LONDON-24/7 Media formally launches its e-mail service in the United Kingdom today, after a month of doing business on a test basis. “We've even made a few sales,” said Stephen Eustace, the company's international director.
24/7's efforts received a huge boost, Eustace said, after the acquisition two weeks ago of Denver-based Exactis, the technology provider for the e-mail services of The Financial Times and The Economist in the United Kingdom.
Using the Times’ electronic newsletter, 24/7 is in a position to insert six-line ads into the content and provide links to Web sites. “It's a bit like space ads in print,” Eustace said.
In addition to some 800,000 opt-in e-mail addresses collected in the United Kingdom, Eustace said, U.S. online companies have huge holdings of European opt-in addresses, “which they have not yet monetized.” Some are as many as 300,000 or 500,000.
“We could mine 100,000 e-mail addresses from the U.K. out of that pile and use them for our U.K. business, for example,” Eustace said while manning 24/7's stand at the New Media Marketing show, which launched on Tuesday as a separate part of the International Direct Marketing Fair.
24/7 also plans to start an e-mail service in France next, although it has not picked a starting date, and is examining Germany, Scandinavia, and the Netherlands.
Eustace, like other exhibitors, many of them American, was pleased with the traffic that passed through his booth. The show drew 3,274 visitors on the first day, though the bulk was crossovers from the IDMF.
“This is a learning experience for us. We're finding out how people are getting on with their Web sites. And we're building traffic because there is a lot of interest out there in our products.”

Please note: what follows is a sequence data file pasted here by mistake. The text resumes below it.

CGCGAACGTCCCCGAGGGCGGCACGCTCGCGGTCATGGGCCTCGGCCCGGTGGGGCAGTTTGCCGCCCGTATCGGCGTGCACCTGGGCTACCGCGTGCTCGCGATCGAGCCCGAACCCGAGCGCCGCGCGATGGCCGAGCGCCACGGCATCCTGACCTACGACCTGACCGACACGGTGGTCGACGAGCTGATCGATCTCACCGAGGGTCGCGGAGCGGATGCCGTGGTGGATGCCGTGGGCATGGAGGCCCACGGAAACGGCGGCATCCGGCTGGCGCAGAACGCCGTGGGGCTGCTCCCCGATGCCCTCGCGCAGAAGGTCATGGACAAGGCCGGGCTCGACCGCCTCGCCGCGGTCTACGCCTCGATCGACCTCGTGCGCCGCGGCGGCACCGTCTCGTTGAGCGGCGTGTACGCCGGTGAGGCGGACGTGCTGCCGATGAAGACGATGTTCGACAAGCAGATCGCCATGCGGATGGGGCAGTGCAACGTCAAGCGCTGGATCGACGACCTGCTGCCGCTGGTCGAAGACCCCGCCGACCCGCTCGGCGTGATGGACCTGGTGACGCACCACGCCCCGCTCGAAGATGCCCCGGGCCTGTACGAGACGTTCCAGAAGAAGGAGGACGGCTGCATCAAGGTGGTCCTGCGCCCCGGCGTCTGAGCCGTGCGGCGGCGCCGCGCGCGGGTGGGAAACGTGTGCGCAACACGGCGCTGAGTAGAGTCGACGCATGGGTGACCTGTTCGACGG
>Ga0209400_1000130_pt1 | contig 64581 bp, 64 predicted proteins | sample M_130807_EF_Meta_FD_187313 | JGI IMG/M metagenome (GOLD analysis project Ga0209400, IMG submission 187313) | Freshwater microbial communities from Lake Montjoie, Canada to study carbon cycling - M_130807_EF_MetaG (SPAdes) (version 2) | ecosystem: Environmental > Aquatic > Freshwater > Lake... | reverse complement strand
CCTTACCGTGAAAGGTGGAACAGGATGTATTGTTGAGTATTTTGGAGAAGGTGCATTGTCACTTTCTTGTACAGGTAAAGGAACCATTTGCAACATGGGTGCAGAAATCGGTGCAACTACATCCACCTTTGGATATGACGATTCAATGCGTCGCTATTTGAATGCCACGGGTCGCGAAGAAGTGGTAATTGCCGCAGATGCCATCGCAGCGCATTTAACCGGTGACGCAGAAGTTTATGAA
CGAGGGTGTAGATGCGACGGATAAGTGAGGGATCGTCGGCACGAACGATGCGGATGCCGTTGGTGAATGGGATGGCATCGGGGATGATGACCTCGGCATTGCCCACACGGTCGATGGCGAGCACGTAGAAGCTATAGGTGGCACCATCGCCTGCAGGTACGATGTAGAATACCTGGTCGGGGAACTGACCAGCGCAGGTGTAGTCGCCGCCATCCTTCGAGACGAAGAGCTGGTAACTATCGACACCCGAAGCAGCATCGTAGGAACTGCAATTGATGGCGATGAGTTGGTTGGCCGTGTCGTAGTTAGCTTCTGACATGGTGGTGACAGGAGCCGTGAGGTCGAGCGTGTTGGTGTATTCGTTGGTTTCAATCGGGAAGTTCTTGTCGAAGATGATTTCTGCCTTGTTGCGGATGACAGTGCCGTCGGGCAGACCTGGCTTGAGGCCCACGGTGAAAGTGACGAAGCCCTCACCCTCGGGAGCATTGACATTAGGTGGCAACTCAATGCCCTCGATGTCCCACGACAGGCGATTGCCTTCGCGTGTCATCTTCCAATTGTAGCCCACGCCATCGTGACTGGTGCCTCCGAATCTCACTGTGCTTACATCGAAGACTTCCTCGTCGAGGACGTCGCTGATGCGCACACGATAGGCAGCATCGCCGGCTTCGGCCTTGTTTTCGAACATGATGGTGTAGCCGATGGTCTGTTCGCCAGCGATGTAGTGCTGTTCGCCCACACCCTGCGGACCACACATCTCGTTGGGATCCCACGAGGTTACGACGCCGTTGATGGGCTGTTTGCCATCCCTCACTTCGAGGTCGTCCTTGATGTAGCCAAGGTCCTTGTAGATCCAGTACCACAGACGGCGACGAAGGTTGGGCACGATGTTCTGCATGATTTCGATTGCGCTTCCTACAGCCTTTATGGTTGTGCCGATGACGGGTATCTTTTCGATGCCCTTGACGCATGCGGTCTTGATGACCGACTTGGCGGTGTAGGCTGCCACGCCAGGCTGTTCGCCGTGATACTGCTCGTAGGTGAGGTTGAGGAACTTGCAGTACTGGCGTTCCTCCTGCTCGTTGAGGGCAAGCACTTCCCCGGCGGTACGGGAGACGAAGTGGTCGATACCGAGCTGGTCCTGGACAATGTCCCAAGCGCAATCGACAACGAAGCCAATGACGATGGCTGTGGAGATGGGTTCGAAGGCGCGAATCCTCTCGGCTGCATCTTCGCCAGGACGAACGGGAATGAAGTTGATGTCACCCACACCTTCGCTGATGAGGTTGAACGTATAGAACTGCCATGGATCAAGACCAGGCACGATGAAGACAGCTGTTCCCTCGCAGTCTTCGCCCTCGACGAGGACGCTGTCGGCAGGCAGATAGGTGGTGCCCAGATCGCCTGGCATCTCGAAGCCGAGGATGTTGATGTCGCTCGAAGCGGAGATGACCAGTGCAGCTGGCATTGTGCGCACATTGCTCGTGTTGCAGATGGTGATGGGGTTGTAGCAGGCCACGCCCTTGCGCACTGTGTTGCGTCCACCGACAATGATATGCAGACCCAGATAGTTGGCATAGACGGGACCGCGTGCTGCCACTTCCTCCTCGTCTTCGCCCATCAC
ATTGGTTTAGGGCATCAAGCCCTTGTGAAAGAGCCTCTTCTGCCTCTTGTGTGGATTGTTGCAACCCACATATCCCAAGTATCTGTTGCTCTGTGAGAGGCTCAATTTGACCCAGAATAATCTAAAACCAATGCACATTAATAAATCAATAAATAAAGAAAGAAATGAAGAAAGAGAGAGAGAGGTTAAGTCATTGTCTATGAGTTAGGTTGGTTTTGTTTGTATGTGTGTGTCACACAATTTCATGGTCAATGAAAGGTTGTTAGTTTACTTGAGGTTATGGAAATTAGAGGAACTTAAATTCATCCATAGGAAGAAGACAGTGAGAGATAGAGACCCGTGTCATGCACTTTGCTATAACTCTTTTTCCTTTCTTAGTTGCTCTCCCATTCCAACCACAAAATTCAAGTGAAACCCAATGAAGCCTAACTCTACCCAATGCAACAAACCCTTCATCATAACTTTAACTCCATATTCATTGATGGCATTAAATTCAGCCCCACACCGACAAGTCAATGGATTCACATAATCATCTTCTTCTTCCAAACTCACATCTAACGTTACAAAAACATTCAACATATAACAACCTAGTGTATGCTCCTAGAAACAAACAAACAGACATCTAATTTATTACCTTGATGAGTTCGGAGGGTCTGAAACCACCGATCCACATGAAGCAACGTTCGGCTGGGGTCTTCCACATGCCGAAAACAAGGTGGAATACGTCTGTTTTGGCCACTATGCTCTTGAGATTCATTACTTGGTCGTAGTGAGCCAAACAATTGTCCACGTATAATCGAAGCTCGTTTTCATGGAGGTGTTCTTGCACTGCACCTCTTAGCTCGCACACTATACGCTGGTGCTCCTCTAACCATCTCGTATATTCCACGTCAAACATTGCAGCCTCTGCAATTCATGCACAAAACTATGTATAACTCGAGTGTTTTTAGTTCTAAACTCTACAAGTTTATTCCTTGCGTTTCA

Much of that interest has been triggered by dot-com advertising and the massive media coverage, especially in the tabloid press here, of dot-com start-ups and the new breed of British millionaires that have sprung from them.
“That's given e-mail a high profile and been driving a lot of traffic to this show. We're getting good leads, as well as people who are just interested in the online phenomenon.”
Most of the other exhibitors at the new-media show said they were pleased with the size and the quality of the traffic pouring past their stands.
Jo Denton, senior account manager for Intermail, a fulfillment company for e-commerce, said many people who stopped by “are thinking about their Web sites and gathering information” for a start that may still be six months off.
Intermail got its start as a traditional direct marketing firm and still handles regular DM business but put its back-end resources to work for e-commerce as the electronic revolution gathered speed in the United Kingdom.
Denton had not been to the Wembley show for several years and said traffic this year was clearly larger. “We're pulling in more leads than we did the last time we were here,” she said.
Division.co.uk, a 3-year-old company that helps drive people to Web sites and exhibited here for the first time, reported good feedback from passersby. “Mostly they wanted to know how to get more people to their site, the company's Ben Smith said.
“Most of them have a site or are about to launch one and want information on how to draw more traffic. We help people make money from their sites, and we've been doing very well. We confirmed two contracts just this morning.”
Smith explained that Division was not out to greatly increase the number of clients. “We'd rather have fewer customers and keep them up to date on the new services. A lot of Web firms push the old technology on more and more clients in order to get their money back.”
Michelle Bushel, manager of account management at Exactis, who came over from Denver for the show, called traffic “consistent and quite good.”
She said, “We had a seminar today hosted by one of our people and that had an impact on the traffic.” About half the people who came, she added, “sought us out and had done their homework. They asked good questions. The rest wanted to know ‘What do you guys do?’ “
Exactis has been in Britain since January of last year and has an office in Hammersmith, West London. QXL, an online auction house, is one non-news client.
Attendance figures for the second day of the show will not be available until after the show closes later today. In any event, they are not likely to be accurate since organizers declined to combine numbers for both shows because of the large number of crossovers.